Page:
Phil Lesh And Friends: Live At The Warfield
“ This band's moments of fiery drive, combined with their unerring sense of direction, transcend much of mainstream rock and jazz in 2006. ”
Live At The Warfield
Since surviving a liver transplant and hitting the road in 1999 with a rotating cast of Friends, Phil Lesh has been the one charter member of the Grateful Dead to maintain and nurture the good-natured albeit intense sense of adventure at the heart of that seminal improvisational rock band's best music.
Just in the last year, when there have been no less than six different lineups, some groups of Lesh's Friends have been memorable than others. While the septet recorded on audio and video at San Francisco's Warfield Theatre this past May could be the most conventional of them all, it's also the most versatile. Not to mention high-profile and therefore accessible: guitarist John Scofield is on board along with saxophonist Greg Osby as well as vocalist Joan Osborne.
With no stage production to speak of save for a somewhat nondescript backdrop, it may ultimately be distracting to watch this assemblage of PL & Friends on the DVD recorded 19th May. Nevertheless, a mix of vintage Grateful Dead from various eras fosters an exhibition of the diverse skills of the musicians in the band. "Uncle John's Band demonstrates what an asset to the group is Osborne, her beautiful voice lifting the otherwise mundane vocals of the frontman and adding timbre to keyboardist Rob Barraco's effective though somewhat nondescript voice.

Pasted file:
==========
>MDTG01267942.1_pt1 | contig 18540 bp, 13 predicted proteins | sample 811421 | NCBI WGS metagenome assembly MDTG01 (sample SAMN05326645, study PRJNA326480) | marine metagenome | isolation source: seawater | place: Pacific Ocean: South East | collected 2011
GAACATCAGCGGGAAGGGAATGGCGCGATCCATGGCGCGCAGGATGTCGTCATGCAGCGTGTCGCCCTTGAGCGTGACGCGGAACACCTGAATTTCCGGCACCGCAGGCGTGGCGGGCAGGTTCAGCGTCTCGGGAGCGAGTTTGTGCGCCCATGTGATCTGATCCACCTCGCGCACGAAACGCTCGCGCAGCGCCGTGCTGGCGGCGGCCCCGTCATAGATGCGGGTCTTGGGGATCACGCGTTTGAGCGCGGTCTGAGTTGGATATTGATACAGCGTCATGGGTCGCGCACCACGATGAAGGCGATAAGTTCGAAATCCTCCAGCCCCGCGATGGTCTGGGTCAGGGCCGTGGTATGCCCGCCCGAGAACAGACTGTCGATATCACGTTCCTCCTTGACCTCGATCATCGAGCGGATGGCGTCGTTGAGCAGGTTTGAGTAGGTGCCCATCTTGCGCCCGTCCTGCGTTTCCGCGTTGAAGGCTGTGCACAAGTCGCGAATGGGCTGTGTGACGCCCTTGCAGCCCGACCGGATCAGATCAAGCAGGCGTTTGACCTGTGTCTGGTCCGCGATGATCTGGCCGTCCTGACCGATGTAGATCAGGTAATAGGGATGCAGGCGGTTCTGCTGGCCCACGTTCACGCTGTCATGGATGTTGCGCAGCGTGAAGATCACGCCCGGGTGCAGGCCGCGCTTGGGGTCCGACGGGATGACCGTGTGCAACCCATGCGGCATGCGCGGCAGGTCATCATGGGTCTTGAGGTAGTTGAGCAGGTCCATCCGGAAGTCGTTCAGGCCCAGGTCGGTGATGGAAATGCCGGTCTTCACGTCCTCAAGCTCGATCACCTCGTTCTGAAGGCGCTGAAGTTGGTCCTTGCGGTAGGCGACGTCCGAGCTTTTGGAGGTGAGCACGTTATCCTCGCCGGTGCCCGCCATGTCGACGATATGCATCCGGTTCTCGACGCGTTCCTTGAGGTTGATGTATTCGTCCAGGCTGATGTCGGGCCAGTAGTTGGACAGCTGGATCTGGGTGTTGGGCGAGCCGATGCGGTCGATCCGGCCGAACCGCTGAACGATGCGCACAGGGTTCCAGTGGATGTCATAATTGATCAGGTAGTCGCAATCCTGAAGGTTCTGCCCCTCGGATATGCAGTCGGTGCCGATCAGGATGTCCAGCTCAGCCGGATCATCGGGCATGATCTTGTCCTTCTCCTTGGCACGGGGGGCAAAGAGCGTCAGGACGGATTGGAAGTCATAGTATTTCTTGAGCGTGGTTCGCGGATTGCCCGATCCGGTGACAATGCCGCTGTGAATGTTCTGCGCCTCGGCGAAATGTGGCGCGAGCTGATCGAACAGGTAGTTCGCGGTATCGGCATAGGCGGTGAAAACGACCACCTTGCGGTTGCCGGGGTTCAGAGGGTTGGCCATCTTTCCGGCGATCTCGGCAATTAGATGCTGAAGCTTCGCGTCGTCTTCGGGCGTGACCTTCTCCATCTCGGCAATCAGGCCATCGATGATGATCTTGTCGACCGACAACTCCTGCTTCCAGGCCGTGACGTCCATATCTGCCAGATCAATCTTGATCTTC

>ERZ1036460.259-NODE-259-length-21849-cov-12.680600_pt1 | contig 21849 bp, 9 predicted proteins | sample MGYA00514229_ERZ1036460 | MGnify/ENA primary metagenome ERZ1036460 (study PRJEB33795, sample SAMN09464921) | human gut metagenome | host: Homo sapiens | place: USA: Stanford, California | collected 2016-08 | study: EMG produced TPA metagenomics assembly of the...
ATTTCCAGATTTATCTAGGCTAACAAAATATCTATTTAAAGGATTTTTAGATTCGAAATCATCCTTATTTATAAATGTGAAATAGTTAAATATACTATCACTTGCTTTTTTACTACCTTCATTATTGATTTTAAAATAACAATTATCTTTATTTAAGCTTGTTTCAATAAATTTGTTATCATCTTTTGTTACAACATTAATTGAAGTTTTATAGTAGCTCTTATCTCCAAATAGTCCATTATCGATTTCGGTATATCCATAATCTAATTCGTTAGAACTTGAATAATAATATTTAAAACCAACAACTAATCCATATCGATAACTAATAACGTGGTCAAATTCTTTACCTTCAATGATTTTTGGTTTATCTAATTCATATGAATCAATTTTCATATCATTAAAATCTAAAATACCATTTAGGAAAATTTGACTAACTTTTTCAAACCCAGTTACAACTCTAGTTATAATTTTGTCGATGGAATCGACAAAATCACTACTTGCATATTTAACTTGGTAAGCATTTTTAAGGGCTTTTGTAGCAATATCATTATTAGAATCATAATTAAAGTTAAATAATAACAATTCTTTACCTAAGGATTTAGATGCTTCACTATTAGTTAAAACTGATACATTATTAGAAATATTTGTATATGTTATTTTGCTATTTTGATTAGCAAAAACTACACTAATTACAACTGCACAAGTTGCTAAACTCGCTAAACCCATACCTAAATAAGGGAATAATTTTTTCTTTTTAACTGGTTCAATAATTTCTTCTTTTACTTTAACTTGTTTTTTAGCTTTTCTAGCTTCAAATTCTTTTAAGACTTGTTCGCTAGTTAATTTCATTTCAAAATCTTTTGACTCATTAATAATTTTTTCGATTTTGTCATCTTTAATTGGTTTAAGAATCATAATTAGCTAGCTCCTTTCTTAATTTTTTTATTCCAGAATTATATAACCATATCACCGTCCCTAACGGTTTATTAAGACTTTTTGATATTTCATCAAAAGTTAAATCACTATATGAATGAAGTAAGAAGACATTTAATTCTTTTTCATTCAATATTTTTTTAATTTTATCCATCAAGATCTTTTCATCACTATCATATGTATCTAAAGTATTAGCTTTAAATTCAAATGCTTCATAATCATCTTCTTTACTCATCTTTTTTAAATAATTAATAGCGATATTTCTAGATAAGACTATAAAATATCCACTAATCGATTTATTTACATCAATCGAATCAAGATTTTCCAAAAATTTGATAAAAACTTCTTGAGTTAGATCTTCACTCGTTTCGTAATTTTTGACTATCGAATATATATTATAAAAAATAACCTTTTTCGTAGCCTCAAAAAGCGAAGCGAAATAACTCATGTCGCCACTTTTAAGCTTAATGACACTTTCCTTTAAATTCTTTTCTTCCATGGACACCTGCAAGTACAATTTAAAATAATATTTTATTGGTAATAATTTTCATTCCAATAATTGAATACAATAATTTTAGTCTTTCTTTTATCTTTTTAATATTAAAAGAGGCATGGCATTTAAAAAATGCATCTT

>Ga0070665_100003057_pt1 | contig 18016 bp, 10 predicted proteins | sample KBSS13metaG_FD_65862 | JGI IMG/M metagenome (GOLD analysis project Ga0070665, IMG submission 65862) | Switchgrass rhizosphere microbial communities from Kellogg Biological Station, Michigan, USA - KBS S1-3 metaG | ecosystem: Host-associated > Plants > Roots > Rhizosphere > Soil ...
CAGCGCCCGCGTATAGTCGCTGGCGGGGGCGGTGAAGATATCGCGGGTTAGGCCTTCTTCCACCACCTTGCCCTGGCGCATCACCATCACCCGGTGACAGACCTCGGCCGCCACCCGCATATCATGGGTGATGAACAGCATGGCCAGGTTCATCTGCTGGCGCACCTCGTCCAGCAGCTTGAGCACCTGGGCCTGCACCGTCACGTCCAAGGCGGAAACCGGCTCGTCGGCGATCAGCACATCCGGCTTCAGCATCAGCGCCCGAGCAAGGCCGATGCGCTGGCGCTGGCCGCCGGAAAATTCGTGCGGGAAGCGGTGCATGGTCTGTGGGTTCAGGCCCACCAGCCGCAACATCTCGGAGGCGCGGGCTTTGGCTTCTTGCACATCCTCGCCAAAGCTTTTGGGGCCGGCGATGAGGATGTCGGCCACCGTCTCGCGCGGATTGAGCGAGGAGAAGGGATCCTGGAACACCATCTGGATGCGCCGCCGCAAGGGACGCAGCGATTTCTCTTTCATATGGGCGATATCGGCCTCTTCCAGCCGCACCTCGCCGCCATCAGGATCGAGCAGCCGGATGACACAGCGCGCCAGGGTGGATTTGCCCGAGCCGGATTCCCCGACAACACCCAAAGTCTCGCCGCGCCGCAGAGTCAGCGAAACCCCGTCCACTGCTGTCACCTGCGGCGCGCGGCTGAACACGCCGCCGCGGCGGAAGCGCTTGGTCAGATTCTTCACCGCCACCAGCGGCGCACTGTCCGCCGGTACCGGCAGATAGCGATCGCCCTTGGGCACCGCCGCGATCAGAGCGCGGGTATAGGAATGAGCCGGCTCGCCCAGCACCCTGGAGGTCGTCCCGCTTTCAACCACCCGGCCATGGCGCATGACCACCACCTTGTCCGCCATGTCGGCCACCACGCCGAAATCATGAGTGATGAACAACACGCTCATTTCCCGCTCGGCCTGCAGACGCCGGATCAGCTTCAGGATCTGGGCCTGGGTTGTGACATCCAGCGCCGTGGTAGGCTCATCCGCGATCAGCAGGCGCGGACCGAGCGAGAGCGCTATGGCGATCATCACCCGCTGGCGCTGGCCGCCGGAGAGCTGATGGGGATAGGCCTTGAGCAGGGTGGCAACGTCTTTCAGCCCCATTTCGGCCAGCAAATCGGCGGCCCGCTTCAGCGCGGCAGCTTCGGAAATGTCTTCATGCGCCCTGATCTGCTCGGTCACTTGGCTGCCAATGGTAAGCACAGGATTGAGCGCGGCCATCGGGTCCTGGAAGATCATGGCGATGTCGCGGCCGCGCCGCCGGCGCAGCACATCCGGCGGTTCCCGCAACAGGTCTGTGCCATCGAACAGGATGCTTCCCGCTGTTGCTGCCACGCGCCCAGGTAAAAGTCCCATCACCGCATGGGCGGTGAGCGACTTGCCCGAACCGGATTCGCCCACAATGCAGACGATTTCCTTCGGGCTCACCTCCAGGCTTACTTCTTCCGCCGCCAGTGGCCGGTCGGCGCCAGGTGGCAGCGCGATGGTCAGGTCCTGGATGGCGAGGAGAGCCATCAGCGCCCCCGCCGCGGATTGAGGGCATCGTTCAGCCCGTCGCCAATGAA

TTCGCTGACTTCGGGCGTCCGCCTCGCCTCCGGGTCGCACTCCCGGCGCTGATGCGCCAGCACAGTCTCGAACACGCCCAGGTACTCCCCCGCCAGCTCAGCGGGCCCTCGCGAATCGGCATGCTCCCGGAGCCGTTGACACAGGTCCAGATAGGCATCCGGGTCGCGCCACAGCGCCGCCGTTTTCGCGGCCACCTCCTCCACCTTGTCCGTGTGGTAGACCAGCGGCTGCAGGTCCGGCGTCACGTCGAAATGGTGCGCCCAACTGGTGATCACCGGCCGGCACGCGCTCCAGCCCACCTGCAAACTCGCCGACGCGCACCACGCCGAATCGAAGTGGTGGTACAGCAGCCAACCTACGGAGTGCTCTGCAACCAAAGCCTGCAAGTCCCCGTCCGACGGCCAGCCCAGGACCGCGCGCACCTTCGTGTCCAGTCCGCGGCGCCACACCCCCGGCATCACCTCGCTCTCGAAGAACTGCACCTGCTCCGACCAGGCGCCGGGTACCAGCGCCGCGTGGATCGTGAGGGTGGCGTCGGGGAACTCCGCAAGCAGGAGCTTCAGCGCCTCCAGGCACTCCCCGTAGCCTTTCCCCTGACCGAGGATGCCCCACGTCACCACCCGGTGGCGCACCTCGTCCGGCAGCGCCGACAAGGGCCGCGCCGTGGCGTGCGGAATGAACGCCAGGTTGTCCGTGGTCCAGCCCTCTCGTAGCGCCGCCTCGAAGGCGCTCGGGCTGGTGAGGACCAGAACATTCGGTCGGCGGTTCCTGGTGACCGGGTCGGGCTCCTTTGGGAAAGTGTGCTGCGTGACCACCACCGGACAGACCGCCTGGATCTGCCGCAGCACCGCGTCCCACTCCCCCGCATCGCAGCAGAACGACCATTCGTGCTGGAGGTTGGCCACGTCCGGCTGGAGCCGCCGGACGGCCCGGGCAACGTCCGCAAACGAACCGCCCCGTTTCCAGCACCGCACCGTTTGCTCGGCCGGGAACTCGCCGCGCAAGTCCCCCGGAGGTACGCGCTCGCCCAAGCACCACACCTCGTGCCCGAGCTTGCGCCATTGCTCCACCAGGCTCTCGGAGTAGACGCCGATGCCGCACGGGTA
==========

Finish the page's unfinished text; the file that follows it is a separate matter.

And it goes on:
The rippling segue from "Eyes Of The World to "St. Stephen to "The Eleven showcases the muscle of drummer John Molo, not to mention his fluidity and his experience playing with Lesh, who always manages to be mobile no matter how low the notes he plays. Meanwhile, "Help On The Way into "Slipknot into "Franklin's Tower gives guitarists Larry Campbell and Scofield a chance to engage in some call and response as well as tandem interplay. The crisp picking of the former doesn't exactly complement the staccato touch of the latter, but, as is especially evident watching the video, the two enjoy picking each other's musical brains.
Lesh has championed free soundboard downloads of his Friends' performances in the past, and recently engaged in a philosophical debate of sorts with other members of the Dead about the righteousness of same (especially as it could adversely affect commercial prospects for future archival releases).